The delicate art of ghostbusting
- The ghosts in the machine: zombie firms, unable to cover their debt servicing costs with their current earnings, can significantly deplete potential growth. Still, while it is likely that super-low interest rates contribute to the phenomenon, normalising monetary policy without alternative cover – notably from fiscal policy – could be counter-productive.
- Looking through the “number jungle” of the EU’s Green Deal. The “trillion euros” announcement captured imagination, but the actual incremental money is much smaller. While the sense of commitment and urgency is undeniable, more needs to be done, in particular an explicit trajectory on carbon pricing and the emergence of a new asset class representative of the environmental transition.
- The British question: it seems the data flow is spooking the BOE enough for them to ignore the looming fiscal stimulus. We continue to see the issue of regulatory divergence between the UK and the EU as crucial.
Ghosts in the machine: surgically removing zombies
In his landmark critique of negative interest rates in Jackson Hole last year, Larry Summers mentioned the capital and labour misallocation costs the survival of zombie firms entailed. The expression itself – describing firms which cannot cover their debt servicing costs with their current profits for an extended period of time – is due to Caballero in 2008, but we have seen a flurry of papers in the last two years on the subject. In our view, the most striking macro result from this new body of research came from the early 2019 Bank of International Settlement (BIS) paper by Ryan Banerjee, which concluded that each time the share of zombies rises by one percentage point, aggregate productivity falls by 0.3%. Since in Spain for instance the share of zombies rose from 3% to 10% during the sovereign crisis, the damage can be very significant. In any good horror movie, the zombies are individually weak. They defeat the nimbler humans by the sheer force of their number.
The macro damage done by “zombification” could even rise faster than what the mere number of zombies would entail. Banerjee’s paper suggests a change of behaviour in zombie firms after 2001. Before then, once turning into “zombies” they would deleverage faster than the other businesses. After 2001, they stopped deleveraging. This means that they hoard a growing share of existing financial resources.
There is a wide consensus on the reality of the zombification problem and its toxic impact of economic performance, but the debate is more heated on the sources of zombification. Two natural candidates compete: the level of interest rates, and the health of the banking sector. Finding the right culprit has massive policy implications. If the main culprit is the level of interest rates, then the issue lies squarely with the central bank. If it primarily is a by-product of banks’ ill health, then regulation and supervision are better suited to deal with it.
Banerjee’s paper unambiguously finds a more robust case for the former. His intellectual argument and statistical analysis are very convincing. In a static world, low interest rates should decrease the share of zombies by mechanically reducing the debt servicing burden, but ultimately they also incentivise firms to take too much debt relative to their earning capacity. Another, more subtle mechanism goes through banks’ behaviour: in a context of low interest rates banks will me more open to forbearance – granting an “interest holiday” or rolling over loans to fragile firms – rather than “cutting their loss” because the return on alternative lending is low. In concrete terms, it may be better to hold on a shaky loan with a high interest rate when lending to new, “good risk” loans come with a low interest rate. And indeed, Barnerjee finds a strong and robust impact of low nominal and real interest rates on the changes in the “zombie rate”.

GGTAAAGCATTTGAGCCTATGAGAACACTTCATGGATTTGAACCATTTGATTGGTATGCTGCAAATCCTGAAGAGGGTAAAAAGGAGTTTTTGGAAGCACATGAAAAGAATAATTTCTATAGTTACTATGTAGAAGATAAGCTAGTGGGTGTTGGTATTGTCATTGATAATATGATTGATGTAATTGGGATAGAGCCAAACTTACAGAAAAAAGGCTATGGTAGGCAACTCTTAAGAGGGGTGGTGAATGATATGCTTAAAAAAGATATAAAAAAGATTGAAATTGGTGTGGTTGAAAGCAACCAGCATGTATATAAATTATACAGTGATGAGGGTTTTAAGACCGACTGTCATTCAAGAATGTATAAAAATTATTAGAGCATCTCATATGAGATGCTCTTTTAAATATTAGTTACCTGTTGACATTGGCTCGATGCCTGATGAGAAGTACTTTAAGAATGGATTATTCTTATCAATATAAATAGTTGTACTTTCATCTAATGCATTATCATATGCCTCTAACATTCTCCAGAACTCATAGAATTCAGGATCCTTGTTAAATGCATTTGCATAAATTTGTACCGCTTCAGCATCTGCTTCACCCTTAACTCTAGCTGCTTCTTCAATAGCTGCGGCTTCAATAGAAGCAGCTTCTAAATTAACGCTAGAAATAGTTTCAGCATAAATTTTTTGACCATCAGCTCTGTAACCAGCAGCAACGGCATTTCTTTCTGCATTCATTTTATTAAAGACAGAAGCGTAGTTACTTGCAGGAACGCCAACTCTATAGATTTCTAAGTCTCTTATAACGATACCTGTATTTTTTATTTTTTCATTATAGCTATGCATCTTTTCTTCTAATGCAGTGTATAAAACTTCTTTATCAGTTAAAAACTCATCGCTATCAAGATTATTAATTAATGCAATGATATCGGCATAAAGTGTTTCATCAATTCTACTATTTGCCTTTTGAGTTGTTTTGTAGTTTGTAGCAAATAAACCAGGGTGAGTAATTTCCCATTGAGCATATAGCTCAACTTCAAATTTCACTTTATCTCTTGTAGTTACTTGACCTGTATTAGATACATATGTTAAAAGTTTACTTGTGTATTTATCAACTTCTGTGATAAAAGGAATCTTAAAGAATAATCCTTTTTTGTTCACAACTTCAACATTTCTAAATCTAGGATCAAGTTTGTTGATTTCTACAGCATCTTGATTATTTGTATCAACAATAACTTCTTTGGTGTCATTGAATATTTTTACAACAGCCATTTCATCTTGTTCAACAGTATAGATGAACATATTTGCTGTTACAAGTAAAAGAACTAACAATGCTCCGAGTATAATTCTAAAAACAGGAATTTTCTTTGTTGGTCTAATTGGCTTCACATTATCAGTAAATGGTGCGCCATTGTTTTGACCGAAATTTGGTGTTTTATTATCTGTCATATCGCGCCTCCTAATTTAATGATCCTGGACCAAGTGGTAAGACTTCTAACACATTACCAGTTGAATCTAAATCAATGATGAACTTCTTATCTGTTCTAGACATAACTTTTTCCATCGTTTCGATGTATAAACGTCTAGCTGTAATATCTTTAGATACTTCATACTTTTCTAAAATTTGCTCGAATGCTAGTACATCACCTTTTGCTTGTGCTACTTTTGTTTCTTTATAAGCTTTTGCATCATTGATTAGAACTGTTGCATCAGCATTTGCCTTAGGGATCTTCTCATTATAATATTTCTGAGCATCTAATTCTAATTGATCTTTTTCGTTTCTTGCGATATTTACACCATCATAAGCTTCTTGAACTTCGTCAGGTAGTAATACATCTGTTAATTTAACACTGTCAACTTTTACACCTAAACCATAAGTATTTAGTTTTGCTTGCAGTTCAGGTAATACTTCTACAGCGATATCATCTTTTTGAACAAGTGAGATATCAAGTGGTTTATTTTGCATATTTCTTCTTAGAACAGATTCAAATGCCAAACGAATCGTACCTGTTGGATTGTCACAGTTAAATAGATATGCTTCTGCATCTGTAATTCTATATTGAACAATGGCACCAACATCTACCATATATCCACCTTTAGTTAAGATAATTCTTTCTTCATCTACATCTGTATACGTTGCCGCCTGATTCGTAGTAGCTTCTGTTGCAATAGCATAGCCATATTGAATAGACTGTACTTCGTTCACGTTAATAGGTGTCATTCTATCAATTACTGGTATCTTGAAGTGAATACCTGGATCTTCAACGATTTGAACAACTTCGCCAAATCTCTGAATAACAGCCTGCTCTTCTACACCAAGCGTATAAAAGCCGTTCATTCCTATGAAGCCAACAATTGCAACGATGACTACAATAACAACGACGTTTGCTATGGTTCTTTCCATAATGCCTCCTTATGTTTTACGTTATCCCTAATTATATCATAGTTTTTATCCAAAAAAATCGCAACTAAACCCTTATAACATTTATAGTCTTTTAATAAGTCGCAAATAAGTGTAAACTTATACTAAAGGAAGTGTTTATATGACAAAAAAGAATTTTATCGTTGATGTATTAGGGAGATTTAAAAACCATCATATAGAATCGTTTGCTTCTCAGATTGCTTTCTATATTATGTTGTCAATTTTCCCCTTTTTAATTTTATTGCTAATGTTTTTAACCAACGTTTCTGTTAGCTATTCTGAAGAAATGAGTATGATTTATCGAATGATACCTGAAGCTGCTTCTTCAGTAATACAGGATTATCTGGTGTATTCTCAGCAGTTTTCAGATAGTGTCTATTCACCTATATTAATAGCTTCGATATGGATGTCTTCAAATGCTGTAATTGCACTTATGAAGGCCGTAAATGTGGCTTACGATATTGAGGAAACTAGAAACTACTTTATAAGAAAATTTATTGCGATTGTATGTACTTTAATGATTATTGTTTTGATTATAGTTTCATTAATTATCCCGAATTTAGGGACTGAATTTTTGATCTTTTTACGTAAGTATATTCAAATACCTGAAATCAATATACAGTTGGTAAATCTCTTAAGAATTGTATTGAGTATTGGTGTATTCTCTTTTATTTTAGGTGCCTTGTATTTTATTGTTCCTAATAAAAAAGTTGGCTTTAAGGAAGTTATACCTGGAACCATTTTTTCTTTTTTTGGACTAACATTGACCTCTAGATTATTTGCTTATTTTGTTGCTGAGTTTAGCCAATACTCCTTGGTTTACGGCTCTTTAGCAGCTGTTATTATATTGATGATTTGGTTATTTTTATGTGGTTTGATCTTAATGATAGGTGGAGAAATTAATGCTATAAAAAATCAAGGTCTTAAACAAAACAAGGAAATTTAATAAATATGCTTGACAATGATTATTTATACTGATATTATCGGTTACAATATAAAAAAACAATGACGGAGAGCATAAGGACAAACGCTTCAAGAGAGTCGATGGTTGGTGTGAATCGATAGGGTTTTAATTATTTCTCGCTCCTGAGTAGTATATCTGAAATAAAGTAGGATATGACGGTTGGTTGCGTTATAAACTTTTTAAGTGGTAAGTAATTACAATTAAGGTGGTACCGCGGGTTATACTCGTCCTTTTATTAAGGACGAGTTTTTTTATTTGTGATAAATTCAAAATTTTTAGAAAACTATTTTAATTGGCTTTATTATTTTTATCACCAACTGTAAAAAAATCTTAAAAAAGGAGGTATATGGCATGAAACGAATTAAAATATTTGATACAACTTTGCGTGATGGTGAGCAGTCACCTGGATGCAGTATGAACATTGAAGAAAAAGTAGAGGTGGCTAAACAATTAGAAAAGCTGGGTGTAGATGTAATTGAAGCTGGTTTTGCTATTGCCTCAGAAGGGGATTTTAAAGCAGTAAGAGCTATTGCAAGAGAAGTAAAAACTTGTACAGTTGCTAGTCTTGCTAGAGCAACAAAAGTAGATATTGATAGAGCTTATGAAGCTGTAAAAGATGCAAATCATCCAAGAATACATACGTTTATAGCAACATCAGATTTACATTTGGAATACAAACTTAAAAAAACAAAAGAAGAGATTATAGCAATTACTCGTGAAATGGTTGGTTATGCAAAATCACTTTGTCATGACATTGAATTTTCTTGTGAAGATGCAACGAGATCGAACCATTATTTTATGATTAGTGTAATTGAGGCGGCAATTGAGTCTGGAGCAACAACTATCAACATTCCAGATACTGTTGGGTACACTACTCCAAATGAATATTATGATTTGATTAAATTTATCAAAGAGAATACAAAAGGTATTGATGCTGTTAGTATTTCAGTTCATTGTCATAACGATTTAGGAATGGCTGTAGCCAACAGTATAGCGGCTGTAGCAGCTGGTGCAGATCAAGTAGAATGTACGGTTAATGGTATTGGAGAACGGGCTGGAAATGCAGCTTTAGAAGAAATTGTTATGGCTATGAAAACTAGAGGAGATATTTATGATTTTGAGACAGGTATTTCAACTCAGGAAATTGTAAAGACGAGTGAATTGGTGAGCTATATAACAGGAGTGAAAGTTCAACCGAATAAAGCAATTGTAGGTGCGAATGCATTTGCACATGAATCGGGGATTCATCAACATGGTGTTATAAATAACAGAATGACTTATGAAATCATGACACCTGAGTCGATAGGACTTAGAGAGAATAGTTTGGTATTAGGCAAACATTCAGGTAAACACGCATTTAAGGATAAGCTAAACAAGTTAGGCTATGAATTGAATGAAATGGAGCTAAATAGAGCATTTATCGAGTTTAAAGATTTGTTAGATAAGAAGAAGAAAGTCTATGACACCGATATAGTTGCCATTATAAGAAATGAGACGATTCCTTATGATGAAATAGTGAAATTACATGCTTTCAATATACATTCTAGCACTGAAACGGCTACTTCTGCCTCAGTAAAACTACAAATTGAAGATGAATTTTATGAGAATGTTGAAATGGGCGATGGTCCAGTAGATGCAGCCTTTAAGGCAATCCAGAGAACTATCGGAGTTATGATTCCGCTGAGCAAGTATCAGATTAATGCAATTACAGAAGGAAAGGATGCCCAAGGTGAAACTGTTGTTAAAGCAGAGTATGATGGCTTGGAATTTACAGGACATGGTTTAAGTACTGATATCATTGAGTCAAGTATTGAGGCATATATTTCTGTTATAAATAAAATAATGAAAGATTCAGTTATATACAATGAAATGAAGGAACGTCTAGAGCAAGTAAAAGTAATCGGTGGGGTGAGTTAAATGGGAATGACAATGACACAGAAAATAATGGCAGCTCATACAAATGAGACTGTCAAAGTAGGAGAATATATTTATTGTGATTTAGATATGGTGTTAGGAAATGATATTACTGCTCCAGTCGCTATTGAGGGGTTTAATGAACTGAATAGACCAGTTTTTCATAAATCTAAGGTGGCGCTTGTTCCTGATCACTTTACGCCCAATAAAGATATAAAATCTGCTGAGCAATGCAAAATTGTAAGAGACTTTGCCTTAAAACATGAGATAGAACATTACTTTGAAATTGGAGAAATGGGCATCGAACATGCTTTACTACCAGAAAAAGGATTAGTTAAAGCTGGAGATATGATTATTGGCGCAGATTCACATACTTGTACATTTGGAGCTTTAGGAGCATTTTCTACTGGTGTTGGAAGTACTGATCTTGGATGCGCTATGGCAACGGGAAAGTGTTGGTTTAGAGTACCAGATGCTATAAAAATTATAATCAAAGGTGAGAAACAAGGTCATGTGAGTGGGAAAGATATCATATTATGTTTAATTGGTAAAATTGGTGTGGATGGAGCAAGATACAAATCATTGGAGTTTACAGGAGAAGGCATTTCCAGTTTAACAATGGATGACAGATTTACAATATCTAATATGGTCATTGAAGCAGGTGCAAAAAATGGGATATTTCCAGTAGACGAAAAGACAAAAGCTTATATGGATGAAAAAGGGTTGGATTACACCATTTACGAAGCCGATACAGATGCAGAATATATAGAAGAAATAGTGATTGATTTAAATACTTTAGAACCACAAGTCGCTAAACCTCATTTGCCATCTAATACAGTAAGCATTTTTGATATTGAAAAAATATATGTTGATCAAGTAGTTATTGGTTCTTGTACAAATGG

Still, banks’ health matters. Credit institutions are inclined to forbearance rather than recognising losses when their own financial health is fragile and using banks’ price-to-book ratio as a proxy Banerjee also finds in some tests a statistically significant impact of banks’ health on zombification, but a much weaker and unstable one. In other words, episodes of bank crisis trigger spikes in zombification, but what is the underlying cause behind the zombification trend is the decline in interest rates. A working paper by the European Central Bank (ECB) finds a more robust relationship between banks’ financial position and zombification (with a different definition than the one used by Banerjee), but even they conclude that it can explain only a third of the process.
What central banks should do about it is not as obvious as it seems though.
First, even if it is clear zombies deplete potential growth, by impairing productivity growth, giving the zombies mercy and killing them for good could deplete current growth. A rise in interest rates which would trigger a shift in lending towards “good risks”, asphyxiating the zombies, could result in a net negative impact on GDP through a spike in unemployment.